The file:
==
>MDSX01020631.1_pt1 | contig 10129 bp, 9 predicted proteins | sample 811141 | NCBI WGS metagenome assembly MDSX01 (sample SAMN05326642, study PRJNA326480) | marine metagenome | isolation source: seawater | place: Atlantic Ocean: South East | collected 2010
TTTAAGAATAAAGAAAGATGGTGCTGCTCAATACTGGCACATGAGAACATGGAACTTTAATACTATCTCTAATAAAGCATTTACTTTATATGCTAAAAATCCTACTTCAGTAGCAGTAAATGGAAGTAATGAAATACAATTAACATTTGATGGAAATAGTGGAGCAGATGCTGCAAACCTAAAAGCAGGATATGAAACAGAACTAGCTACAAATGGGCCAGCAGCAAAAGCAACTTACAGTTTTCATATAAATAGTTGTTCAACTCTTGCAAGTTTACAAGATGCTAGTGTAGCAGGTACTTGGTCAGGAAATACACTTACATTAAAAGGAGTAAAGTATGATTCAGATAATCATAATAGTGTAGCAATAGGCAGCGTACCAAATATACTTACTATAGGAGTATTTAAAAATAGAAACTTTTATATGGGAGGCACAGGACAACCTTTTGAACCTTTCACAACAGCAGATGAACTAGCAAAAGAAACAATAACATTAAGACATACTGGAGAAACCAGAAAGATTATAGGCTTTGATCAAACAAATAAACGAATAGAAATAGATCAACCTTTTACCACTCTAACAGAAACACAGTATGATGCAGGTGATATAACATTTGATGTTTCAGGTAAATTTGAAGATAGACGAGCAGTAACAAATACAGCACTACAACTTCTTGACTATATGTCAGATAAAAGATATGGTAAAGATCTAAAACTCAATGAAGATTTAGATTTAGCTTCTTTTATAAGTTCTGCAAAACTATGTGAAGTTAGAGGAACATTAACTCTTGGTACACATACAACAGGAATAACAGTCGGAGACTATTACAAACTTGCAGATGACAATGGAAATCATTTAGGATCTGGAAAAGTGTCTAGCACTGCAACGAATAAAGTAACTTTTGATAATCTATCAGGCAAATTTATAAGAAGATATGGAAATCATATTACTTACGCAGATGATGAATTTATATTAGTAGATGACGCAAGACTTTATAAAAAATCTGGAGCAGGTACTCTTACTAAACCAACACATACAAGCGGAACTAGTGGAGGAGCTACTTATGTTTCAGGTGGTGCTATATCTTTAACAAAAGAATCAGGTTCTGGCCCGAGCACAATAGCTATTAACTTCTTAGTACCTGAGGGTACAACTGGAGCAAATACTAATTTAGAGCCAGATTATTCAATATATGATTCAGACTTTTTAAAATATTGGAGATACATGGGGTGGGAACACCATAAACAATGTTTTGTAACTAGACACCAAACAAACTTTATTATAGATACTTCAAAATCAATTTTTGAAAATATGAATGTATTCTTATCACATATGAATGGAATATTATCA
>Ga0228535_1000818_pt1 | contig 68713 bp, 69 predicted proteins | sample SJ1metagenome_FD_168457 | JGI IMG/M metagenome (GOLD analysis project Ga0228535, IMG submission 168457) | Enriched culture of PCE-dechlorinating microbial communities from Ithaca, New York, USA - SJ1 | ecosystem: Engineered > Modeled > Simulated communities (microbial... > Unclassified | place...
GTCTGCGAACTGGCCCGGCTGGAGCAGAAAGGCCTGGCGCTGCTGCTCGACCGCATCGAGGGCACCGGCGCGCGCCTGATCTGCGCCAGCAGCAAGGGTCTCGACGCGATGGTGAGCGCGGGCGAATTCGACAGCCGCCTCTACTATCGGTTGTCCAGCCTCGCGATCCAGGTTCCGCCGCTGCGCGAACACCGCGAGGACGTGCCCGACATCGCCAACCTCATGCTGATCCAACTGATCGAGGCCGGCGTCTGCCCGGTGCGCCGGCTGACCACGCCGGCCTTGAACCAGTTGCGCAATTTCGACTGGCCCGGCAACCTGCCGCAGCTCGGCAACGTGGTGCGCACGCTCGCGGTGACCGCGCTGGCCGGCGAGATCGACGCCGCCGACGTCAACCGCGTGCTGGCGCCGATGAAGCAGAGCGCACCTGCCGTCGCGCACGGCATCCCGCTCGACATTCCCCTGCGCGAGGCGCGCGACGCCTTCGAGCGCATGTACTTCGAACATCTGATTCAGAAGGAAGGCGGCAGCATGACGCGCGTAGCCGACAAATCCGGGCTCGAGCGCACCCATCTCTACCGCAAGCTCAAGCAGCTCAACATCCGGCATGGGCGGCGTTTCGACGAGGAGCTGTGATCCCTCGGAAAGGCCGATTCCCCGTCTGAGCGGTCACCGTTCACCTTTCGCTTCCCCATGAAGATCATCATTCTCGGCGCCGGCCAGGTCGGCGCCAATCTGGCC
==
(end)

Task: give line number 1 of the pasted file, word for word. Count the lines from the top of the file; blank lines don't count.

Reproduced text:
>MDSX01020631.1_pt1 | contig 10129 bp, 9 predicted proteins | sample 811141 | NCBI WGS metagenome assembly MDSX01 (sample SAMN05326642, study PRJNA326480) | marine metagenome | isolation source: seawater | place: Atlantic Ocean: South East | collected 2010